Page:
What is radio equipment? Radio equipment is electrical or electronic product equipment which intentionally emits or receives radio waves for the purpose of radio communication or radiodetermination, or an electrical or electronic product which must be completed with an accessory, such as an antenna, so as to intentionally emit or receive radio wave for the purpose of radio communication or radiodetermination. The RE Regulations apply to all electrical or electronic equipment containing a radio interface that is not readily removable.
As set out under the LV Regulations electrical equipment must comply with the LV Regulations as set out therein. That is to say the electrical equipment must have been constructed in accordance with good engineering practice in safety matters and must not endanger the health and safety of persons and domestic animals, or property, when properly installed and maintained and used in applications for which it was made.
The CCPC is the designated sole market surveillance authority of the purposes of the LV Regulations with regard to electrical equipment.
However, ComReg is obliged to ensure compliance of radio equipment with the safety requirements described in the Low Voltage Regulations (in addition to the essential requirements regarding electromagnetic compatibility and efficient use of radio spectrum).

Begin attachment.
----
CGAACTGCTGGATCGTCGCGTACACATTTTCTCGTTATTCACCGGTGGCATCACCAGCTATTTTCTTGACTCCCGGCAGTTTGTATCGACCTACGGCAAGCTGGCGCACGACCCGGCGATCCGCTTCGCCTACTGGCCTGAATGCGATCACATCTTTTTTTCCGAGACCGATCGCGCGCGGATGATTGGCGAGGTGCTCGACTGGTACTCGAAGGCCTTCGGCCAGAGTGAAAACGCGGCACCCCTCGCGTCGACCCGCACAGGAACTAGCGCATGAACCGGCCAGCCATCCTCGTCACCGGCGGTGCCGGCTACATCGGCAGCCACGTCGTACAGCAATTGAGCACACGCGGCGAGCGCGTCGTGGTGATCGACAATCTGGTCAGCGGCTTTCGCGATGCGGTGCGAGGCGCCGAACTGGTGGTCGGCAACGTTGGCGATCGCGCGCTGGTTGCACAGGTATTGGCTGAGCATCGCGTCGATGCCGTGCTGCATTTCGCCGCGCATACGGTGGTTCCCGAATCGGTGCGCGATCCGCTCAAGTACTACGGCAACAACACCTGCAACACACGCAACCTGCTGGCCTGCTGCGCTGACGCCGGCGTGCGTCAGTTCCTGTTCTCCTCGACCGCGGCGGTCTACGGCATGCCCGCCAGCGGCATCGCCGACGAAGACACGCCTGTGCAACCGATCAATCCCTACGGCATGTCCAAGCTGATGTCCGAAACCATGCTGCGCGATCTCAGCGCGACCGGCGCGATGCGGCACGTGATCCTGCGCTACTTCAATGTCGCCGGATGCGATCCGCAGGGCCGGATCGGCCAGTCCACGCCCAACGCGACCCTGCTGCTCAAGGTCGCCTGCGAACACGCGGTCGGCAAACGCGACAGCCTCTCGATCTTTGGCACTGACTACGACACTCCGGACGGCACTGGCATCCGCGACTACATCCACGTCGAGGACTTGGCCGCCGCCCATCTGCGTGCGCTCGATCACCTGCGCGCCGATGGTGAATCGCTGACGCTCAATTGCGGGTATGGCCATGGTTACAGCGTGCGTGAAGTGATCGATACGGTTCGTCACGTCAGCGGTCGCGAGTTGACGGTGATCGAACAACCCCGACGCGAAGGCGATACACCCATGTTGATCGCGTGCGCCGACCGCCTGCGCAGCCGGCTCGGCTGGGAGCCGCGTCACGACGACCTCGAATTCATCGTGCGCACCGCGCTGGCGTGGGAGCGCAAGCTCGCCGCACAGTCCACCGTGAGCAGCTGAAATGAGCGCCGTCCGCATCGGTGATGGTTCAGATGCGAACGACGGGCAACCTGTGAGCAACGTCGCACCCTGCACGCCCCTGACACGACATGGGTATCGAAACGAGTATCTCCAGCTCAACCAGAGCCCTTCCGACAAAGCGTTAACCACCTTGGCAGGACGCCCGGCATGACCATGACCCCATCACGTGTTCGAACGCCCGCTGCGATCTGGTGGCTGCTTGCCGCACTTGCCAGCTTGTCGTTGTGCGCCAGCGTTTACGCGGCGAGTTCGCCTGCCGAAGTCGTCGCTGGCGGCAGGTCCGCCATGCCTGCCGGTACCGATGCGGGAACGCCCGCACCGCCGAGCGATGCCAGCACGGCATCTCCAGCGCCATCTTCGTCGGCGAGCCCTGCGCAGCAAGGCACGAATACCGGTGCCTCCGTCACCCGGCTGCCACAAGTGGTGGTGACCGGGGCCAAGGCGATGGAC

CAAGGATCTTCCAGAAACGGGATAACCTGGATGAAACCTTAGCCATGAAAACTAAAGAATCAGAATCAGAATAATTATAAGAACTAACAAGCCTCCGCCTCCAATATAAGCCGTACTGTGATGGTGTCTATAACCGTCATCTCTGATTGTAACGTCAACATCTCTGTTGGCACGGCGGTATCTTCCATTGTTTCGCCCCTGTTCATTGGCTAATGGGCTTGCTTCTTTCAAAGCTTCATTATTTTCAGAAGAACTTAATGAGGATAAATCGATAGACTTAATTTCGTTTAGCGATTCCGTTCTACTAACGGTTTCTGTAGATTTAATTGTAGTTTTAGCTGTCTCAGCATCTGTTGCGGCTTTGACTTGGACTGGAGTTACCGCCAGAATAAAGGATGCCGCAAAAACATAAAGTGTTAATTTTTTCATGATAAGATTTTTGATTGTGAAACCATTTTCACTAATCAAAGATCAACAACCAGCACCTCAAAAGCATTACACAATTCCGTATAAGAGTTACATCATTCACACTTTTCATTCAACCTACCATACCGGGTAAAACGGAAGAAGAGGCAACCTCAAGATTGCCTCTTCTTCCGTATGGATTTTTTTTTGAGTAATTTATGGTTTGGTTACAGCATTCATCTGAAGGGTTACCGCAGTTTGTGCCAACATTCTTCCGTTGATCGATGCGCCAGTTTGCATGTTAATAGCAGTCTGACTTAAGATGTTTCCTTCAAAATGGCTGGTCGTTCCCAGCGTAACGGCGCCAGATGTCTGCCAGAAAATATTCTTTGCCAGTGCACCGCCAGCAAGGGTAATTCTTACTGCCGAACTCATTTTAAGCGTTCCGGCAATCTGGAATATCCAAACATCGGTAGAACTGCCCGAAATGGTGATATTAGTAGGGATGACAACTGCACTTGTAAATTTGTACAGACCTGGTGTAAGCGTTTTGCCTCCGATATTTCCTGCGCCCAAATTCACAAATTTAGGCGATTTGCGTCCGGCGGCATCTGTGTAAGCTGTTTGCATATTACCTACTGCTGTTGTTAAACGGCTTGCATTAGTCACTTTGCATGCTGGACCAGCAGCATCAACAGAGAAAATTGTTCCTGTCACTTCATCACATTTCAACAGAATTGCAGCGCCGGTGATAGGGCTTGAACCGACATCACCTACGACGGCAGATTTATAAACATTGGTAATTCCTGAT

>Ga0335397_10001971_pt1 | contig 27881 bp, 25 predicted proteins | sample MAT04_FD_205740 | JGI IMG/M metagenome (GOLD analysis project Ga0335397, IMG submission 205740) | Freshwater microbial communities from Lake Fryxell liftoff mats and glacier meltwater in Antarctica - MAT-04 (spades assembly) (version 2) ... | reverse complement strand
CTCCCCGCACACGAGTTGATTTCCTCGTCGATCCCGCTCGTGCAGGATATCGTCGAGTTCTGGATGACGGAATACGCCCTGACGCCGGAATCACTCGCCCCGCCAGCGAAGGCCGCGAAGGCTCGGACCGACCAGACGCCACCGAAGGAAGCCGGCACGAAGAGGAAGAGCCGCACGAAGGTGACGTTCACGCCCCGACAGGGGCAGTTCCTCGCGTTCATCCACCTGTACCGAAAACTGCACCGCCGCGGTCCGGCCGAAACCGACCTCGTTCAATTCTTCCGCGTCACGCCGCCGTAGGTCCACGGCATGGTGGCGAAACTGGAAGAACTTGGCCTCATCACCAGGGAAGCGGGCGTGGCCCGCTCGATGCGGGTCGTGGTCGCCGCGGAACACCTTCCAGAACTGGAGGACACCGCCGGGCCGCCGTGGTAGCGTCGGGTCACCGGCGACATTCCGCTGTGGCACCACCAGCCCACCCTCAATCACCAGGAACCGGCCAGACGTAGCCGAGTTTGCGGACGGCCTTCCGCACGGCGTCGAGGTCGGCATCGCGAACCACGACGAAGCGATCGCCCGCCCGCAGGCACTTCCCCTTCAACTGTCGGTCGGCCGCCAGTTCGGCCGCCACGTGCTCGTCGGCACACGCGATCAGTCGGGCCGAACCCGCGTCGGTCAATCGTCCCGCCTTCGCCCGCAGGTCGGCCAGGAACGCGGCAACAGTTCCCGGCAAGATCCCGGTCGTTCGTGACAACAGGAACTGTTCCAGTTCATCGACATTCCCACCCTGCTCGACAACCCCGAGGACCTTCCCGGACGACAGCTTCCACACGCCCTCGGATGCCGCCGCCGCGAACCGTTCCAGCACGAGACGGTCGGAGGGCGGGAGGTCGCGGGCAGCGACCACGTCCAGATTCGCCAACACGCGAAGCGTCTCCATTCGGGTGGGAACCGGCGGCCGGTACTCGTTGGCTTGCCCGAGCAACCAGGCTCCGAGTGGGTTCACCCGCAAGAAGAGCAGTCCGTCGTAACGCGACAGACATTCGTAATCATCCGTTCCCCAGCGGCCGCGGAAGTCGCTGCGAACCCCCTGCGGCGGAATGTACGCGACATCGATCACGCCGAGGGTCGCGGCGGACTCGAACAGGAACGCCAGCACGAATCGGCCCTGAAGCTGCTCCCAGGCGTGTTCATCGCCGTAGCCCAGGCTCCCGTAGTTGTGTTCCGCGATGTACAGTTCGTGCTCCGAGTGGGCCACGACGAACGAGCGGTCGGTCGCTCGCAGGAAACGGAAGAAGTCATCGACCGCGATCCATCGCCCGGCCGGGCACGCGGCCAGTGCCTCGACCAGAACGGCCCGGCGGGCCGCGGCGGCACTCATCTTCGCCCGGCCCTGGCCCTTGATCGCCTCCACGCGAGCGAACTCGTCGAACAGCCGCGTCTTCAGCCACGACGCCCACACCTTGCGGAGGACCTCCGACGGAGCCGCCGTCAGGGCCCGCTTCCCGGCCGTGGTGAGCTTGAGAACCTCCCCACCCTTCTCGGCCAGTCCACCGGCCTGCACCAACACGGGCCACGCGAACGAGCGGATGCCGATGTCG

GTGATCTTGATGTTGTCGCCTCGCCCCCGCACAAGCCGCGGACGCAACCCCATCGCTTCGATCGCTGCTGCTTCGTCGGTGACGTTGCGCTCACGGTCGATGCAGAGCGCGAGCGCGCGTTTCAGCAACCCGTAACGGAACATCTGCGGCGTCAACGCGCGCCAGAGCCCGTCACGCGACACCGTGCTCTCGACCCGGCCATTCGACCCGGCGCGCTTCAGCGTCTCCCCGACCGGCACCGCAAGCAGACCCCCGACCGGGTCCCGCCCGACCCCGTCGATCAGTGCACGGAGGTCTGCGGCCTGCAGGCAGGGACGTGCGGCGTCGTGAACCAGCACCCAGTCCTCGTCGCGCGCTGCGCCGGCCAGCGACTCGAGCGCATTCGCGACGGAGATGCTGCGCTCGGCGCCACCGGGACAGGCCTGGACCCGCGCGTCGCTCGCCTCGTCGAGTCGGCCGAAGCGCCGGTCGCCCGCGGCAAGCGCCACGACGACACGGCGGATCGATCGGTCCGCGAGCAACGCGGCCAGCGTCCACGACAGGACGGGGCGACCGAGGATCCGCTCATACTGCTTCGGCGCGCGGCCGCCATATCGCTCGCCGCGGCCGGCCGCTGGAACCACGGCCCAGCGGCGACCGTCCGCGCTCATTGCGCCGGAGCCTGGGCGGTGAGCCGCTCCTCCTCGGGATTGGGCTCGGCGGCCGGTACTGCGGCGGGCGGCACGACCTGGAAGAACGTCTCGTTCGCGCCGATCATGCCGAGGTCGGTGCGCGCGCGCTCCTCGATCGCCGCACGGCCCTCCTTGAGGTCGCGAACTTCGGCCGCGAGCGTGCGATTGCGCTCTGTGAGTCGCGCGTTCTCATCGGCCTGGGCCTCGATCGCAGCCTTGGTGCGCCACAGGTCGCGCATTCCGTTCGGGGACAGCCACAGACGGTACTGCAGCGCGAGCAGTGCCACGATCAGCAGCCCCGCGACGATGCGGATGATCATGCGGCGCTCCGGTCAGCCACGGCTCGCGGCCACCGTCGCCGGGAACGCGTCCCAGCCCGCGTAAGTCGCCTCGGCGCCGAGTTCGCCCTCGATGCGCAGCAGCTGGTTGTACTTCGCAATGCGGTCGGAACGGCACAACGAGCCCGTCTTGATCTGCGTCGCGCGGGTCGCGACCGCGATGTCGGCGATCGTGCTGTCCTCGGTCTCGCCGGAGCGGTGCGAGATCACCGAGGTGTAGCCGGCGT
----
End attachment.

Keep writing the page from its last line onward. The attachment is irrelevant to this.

ComReg is the designated Market Surveillance Authority in respect of the Radio Equipment Directive 2014/53/EU (“RED”).
The RED is transposed into Irish law by way of the European Union (Radio Equipment) Regulations 2017 (S.I. No. 248/2017) (“RE Regulations”), which establishes a regulatory framework for placing radio equipment on the market.
Radio equipment can be combined or assembled to function with non-radio equipment. Where the “radio equipment is incorporated in a fixed and permanent way in the non-radio product” then the entire product as a whole must comply with the RED Regulations (because the entire product will be considered “radio equipment”) as the European Commission’s Supplementary Guidance makes clear. Whether the equipment and radio equipment is combined or assembled “in a fixed and permanent way“ is thus a question of fact.
An example of such a combined radio equipment is a washing machine with a WiFi interface. As explained, this this type of washing machine must not only comply with the safety requirements of the LV Regulations, but it must also, in addition, comply with the other essential requirements of the RED Regulations (regarding electromagnetic compatibility and efficient use of radio spectrum). This entire product would be deemed to fall within the scope of the RED Regulations and therefore fall under the remit of ComReg in Ireland.
Conversely, certain other products which although packaged or made available in the same packaging will be enforced in part by ComReg and in part by the CCPC. For example if a power cable of a Wi-Fi enabled kitchen appliance is not combined, assembled or incorporated “in a fixed and permanent way” and can be easily separated, the cable itself will not fall under the remit of ComReg (as it does not have any component radio equipment). The cable’s compliance with the LV Regulations will fall under the remit of the CCPC. In this case, ComReg will enforce compliance with the radio equipment part of the appliance, in many cases this will be the “main” appliance excluding the separable electrical cable.
The obligations for placing radio equipment on the market are set out in full in the RE Regulations. These include: